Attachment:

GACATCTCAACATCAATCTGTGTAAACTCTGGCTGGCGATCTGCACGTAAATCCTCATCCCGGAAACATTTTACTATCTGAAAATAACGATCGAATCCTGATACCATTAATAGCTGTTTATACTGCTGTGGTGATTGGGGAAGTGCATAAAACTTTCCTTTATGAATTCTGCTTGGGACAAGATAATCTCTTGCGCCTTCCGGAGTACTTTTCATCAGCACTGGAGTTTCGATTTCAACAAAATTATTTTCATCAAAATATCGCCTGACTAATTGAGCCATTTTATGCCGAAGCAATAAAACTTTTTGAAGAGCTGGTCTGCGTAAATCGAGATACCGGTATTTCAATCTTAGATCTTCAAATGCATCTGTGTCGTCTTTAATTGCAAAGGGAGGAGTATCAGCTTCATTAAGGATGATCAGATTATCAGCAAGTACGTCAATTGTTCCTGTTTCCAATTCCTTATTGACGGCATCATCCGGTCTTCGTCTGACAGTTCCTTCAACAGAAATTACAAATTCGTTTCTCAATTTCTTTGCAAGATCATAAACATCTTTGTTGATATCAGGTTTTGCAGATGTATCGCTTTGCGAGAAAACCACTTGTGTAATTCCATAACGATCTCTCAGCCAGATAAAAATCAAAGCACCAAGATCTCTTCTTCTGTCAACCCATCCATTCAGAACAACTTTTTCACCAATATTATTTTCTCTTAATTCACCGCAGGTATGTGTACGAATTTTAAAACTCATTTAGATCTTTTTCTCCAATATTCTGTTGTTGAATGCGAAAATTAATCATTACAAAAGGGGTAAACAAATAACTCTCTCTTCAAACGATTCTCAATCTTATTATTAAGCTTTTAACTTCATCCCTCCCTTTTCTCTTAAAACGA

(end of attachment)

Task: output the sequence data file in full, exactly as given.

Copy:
GACATCTCAACATCAATCTGTGTAAACTCTGGCTGGCGATCTGCACGTAAATCCTCATCCCGGAAACATTTTACTATCTGAAAATAACGATCGAATCCTGATACCATTAATAGCTGTTTATACTGCTGTGGTGATTGGGGAAGTGCATAAAACTTTCCTTTATGAATTCTGCTTGGGACAAGATAATCTCTTGCGCCTTCCGGAGTACTTTTCATCAGCACTGGAGTTTCGATTTCAACAAAATTATTTTCATCAAAATATCGCCTGACTAATTGAGCCATTTTATGCCGAAGCAATAAAACTTTTTGAAGAGCTGGTCTGCGTAAATCGAGATACCGGTATTTCAATCTTAGATCTTCAAATGCATCTGTGTCGTCTTTAATTGCAAAGGGAGGAGTATCAGCTTCATTAAGGATGATCAGATTATCAGCAAGTACGTCAATTGTTCCTGTTTCCAATTCCTTATTGACGGCATCATCCGGTCTTCGTCTGACAGTTCCTTCAACAGAAATTACAAATTCGTTTCTCAATTTCTTTGCAAGATCATAAACATCTTTGTTGATATCAGGTTTTGCAGATGTATCGCTTTGCGAGAAAACCACTTGTGTAATTCCATAACGATCTCTCAGCCAGATAAAAATCAAAGCACCAAGATCTCTTCTTCTGTCAACCCATCCATTCAGAACAACTTTTTCACCAATATTATTTTCTCTTAATTCACCGCAGGTATGTGTACGAATTTTAAAACTCATTTAGATCTTTTTCTCCAATATTCTGTTGTTGAATGCGAAAATTAATCATTACAAAAGGGGTAAACAAATAACTCTCTCTTCAAACGATTCTCAATCTTATTATTAAGCTTTTAACTTCATCCCTCCCTTTTCTCTTAAAACGA